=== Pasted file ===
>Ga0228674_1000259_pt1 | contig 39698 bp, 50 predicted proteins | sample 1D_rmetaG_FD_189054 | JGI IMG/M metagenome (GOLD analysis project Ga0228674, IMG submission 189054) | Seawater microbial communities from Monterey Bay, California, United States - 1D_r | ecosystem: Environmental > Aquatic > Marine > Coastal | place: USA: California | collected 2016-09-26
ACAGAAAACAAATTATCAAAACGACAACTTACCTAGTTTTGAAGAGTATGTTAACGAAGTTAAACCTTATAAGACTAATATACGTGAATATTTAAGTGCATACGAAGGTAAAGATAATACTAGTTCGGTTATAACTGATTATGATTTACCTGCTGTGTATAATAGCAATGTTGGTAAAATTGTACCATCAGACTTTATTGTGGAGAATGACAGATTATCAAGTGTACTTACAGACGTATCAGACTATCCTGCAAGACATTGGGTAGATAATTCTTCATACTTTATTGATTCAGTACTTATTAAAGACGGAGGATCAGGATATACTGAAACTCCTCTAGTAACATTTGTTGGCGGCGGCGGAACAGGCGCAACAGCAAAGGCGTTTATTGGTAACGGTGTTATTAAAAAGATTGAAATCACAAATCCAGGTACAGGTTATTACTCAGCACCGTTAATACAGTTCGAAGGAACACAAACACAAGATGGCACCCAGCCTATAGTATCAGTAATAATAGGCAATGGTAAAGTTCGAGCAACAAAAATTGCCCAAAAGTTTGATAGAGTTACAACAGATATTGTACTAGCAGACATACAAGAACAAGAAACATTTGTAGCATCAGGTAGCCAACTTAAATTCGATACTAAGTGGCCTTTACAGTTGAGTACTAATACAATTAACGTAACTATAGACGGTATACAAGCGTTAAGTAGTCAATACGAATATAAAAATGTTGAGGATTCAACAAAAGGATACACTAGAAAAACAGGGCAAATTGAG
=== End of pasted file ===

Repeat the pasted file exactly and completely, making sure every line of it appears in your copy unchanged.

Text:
>Ga0228674_1000259_pt1 | contig 39698 bp, 50 predicted proteins | sample 1D_rmetaG_FD_189054 | JGI IMG/M metagenome (GOLD analysis project Ga0228674, IMG submission 189054) | Seawater microbial communities from Monterey Bay, California, United States - 1D_r | ecosystem: Environmental > Aquatic > Marine > Coastal | place: USA: California | collected 2016-09-26
ACAGAAAACAAATTATCAAAACGACAACTTACCTAGTTTTGAAGAGTATGTTAACGAAGTTAAACCTTATAAGACTAATATACGTGAATATTTAAGTGCATACGAAGGTAAAGATAATACTAGTTCGGTTATAACTGATTATGATTTACCTGCTGTGTATAATAGCAATGTTGGTAAAATTGTACCATCAGACTTTATTGTGGAGAATGACAGATTATCAAGTGTACTTACAGACGTATCAGACTATCCTGCAAGACATTGGGTAGATAATTCTTCATACTTTATTGATTCAGTACTTATTAAAGACGGAGGATCAGGATATACTGAAACTCCTCTAGTAACATTTGTTGGCGGCGGCGGAACAGGCGCAACAGCAAAGGCGTTTATTGGTAACGGTGTTATTAAAAAGATTGAAATCACAAATCCAGGTACAGGTTATTACTCAGCACCGTTAATACAGTTCGAAGGAACACAAACACAAGATGGCACCCAGCCTATAGTATCAGTAATAATAGGCAATGGTAAAGTTCGAGCAACAAAAATTGCCCAAAAGTTTGATAGAGTTACAACAGATATTGTACTAGCAGACATACAAGAACAAGAAACATTTGTAGCATCAGGTAGCCAACTTAAATTCGATACTAAGTGGCCTTTACAGTTGAGTACTAATACAATTAACGTAACTATAGACGGTATACAAGCGTTAAGTAGTCAATACGAATATAAAAATGTTGAGGATTCAACAAAAGGATACACTAGAAAAACAGGGCAAATTGAG